As Brazil geared up for the Copa America last month, a Neymar-induced pall of doom and gloom threatened to scupper the host nation's chances before a ball had even been kicked.
The unrelenting circus surrounding the captain and talisman of the Selecao had included lurid rape revelations before an ankle injury in a warm-up game left the Paris Saint-Germain striker on crutches and out of the tournament.
It was an eerie echo of Brazil's disastrous 2014 World Cup on home soil, when Neymar was injured in the quarter-finals and missed his team's traumatic 7-1 humiliation against eventual champions Germany in the last four.
Yet as this year's Copa campaign unfolded, Brazil demonstrated that it might have finally cast off the longstanding criticisms of "Neymar-dependency."
While Neymar's creative spark was sorely missing in a dour 0-0 draw with Venezuela during the group stage, Brazil gradually grew into the tournament.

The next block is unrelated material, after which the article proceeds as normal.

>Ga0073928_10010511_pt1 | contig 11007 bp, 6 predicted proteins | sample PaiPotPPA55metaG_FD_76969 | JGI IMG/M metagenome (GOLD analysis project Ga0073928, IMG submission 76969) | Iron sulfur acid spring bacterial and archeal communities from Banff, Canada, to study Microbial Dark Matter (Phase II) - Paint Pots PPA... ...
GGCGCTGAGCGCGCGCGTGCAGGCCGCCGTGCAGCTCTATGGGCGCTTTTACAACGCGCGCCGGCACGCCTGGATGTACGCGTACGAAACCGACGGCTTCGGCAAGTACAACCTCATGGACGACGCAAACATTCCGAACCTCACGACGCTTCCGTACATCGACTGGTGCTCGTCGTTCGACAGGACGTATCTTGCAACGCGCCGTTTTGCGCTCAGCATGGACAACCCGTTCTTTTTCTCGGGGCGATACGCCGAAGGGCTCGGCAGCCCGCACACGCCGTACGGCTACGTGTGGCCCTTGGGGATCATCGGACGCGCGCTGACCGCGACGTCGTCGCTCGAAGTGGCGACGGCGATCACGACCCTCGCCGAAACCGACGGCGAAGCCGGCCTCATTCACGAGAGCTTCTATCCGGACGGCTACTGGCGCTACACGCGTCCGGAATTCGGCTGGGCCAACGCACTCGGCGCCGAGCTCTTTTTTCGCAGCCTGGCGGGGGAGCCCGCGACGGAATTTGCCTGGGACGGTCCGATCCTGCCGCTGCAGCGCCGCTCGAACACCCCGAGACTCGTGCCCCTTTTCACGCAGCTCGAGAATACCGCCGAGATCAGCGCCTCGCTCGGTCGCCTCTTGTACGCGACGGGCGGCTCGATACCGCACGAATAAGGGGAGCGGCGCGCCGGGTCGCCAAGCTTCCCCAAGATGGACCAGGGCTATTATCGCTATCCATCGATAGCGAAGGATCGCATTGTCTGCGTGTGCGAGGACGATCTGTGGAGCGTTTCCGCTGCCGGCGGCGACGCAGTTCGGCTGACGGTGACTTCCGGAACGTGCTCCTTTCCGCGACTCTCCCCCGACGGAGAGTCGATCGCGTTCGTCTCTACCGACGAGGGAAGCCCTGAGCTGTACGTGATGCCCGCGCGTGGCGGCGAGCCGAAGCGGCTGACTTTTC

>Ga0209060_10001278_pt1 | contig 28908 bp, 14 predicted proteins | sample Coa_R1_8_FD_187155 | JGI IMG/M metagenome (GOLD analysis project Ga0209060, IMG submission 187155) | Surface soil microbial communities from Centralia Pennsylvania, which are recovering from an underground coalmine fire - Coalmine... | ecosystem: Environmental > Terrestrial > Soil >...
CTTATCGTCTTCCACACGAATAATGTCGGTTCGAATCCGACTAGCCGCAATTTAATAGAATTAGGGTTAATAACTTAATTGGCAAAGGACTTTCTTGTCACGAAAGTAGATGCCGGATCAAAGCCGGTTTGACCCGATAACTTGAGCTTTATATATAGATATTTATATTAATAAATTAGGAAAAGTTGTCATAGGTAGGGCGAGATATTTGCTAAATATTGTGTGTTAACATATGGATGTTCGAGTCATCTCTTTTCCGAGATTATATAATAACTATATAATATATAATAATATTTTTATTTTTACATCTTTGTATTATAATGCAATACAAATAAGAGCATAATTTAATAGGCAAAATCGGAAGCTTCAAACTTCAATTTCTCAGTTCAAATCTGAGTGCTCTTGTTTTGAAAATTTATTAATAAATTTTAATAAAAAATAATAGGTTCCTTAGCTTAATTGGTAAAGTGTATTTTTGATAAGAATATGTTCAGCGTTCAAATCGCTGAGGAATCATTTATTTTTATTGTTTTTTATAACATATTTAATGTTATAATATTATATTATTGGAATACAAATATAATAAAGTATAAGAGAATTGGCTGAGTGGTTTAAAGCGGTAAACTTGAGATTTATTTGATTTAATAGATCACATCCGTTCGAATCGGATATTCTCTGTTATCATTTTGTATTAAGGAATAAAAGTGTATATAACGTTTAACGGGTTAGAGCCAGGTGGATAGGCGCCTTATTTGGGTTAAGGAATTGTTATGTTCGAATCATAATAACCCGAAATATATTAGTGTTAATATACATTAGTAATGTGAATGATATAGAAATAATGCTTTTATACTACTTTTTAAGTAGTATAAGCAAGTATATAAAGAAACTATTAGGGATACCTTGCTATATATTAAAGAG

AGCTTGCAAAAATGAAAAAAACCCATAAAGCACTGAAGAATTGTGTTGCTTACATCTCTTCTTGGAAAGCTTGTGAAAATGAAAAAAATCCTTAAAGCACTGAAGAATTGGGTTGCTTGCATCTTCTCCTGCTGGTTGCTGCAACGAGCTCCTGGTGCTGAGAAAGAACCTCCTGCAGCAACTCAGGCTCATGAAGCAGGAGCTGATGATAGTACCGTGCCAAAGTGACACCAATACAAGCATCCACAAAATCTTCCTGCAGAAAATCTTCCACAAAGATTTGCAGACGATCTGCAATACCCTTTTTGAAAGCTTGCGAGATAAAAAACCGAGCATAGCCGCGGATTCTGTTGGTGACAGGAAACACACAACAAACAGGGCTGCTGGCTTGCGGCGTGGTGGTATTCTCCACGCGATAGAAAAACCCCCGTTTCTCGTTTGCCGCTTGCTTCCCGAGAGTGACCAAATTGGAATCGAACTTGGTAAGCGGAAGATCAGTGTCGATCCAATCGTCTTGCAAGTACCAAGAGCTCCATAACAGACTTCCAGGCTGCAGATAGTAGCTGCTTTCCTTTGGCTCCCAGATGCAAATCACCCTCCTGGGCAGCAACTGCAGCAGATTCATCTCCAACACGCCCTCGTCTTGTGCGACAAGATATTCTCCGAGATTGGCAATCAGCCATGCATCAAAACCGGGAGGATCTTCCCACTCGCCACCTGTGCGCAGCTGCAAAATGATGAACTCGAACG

And by the time captain Dani Alves hoisted the trophy -- Brazil's first major honor in 12 years -- following the 3-1 victory over Peru in the final at the iconic Maracana stadium on Sunday, Neymar had at last been shoved aside as the Copa's major talking point.
What's more, Brazil had proved in finishing with the tournament's best attack, best defence, top player in Alves, top scorer in Everton and top goalkeeper in Alisson -- a clean sweep of every award going -- that they could thrive without Neymar.